On the short drive west from Katanning to Kojonup, you’ll traverse the very beginning of the rolling hills that cross Western Australia’s south-west corner. It’s a small change in geography, but a half-century step back in time.
The Noongar people travelled this land for many thousands of years, linking water sources by dreaming tracks that were memorised in song; creating a living encyclopedia and map of their world. The first European surveyors, looking for an overland route between Perth and Albany on horseback, followed the water too; and the spring at Kojonup, fed by a mostly subterranean granite dome, was an important watering stop on the track that became the Albany Highway. This staging post that grew into a military barracks near the spring was built more than fifty years before the establishment of Katanning, and remains on that site as one of Western Australia’s oldest buildings.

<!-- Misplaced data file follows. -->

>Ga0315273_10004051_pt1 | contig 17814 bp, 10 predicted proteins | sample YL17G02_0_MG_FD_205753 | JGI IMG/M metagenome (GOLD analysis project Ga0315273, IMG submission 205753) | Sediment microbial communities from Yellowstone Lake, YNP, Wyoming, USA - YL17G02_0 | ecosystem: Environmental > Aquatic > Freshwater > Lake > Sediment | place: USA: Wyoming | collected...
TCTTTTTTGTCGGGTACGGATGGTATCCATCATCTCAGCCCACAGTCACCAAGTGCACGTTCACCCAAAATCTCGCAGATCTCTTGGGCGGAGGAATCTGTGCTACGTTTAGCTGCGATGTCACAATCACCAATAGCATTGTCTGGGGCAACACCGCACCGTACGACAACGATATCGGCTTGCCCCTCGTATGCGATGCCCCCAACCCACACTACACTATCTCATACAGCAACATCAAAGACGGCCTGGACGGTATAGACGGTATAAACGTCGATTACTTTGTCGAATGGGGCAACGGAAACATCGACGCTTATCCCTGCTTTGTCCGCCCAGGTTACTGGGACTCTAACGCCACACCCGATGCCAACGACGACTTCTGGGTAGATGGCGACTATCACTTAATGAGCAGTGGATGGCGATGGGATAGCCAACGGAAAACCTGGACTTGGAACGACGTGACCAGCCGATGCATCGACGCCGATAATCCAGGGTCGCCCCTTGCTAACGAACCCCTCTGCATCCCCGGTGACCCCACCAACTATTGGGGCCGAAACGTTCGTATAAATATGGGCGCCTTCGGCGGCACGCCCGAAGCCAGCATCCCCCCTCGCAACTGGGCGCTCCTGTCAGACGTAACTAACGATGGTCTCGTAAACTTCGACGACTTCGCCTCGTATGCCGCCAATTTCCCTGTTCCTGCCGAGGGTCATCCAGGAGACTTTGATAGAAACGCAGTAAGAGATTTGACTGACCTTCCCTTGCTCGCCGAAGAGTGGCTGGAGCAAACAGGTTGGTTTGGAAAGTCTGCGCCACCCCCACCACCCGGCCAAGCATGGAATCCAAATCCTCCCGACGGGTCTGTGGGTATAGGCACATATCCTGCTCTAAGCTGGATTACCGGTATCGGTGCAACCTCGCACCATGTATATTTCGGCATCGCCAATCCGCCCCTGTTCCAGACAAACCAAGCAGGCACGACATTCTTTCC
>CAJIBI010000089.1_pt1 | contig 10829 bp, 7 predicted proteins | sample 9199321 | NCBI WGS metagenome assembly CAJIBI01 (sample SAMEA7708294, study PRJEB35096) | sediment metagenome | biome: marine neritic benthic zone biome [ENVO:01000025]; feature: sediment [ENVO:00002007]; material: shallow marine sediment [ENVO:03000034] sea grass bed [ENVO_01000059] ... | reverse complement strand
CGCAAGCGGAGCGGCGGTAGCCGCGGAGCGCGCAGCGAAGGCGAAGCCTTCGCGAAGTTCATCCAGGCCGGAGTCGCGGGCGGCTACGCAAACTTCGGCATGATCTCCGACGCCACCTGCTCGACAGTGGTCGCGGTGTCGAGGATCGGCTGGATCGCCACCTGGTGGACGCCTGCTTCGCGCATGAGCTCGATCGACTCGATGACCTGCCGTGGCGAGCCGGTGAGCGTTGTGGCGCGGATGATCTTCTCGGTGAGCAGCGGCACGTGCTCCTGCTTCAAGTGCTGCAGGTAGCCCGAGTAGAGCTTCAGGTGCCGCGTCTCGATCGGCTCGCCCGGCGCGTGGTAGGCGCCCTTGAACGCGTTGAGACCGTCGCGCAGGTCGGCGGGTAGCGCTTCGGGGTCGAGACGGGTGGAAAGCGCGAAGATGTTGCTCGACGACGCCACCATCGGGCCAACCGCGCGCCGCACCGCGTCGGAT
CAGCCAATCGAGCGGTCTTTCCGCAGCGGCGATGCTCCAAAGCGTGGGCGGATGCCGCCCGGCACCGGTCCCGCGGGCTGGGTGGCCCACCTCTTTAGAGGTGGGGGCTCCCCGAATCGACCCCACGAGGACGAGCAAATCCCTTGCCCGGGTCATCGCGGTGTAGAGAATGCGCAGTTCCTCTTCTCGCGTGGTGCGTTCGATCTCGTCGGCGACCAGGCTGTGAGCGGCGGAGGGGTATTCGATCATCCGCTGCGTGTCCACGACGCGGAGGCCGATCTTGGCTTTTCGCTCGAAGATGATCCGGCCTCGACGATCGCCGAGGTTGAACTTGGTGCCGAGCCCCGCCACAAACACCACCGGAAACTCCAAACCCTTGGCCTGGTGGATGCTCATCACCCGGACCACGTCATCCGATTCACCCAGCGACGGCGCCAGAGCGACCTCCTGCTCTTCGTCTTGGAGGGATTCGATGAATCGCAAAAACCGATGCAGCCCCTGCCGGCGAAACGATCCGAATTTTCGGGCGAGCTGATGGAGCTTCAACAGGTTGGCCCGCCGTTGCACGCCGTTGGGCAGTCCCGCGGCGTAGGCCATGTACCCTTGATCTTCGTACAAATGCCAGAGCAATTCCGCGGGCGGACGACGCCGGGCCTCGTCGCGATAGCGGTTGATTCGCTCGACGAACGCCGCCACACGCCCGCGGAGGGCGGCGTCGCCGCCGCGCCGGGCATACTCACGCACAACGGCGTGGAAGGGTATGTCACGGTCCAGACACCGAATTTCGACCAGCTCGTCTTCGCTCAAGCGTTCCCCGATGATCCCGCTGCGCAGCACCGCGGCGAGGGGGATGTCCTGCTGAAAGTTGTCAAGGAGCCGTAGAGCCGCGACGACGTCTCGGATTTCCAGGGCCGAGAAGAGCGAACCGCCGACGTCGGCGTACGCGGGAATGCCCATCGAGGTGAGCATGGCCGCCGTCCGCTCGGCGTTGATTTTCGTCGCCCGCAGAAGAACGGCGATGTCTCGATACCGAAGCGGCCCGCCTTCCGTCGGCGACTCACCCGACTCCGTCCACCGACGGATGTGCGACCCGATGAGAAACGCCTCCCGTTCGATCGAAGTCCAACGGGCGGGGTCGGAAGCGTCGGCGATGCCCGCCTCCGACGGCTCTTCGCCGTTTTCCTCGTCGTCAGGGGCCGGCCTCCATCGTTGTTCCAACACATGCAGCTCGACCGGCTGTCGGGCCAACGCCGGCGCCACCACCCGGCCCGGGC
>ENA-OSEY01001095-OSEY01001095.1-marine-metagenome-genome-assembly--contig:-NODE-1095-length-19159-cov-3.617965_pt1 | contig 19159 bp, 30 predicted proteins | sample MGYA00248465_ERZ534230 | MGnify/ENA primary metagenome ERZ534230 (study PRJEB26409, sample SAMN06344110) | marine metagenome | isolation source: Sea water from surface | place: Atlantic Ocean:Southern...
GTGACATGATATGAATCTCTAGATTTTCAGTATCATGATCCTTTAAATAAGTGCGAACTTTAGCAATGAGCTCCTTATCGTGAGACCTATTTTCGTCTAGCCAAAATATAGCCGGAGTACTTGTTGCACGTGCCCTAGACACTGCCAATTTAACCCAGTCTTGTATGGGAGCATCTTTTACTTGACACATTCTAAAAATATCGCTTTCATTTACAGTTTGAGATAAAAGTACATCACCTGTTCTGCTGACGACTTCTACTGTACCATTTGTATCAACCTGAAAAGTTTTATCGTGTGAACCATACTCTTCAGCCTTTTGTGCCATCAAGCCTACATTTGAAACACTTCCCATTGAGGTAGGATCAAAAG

As you close on Kojonup, you’ll notice the blue-grey granite outcrops dotting the paddocks, and if you are getting away early, you can see their almost ghostly glow against the gold and green of the farmland. The abundance and quality of the granite made this place known for what the local Kaneang tribe called the ‘kodja’ or stone axe.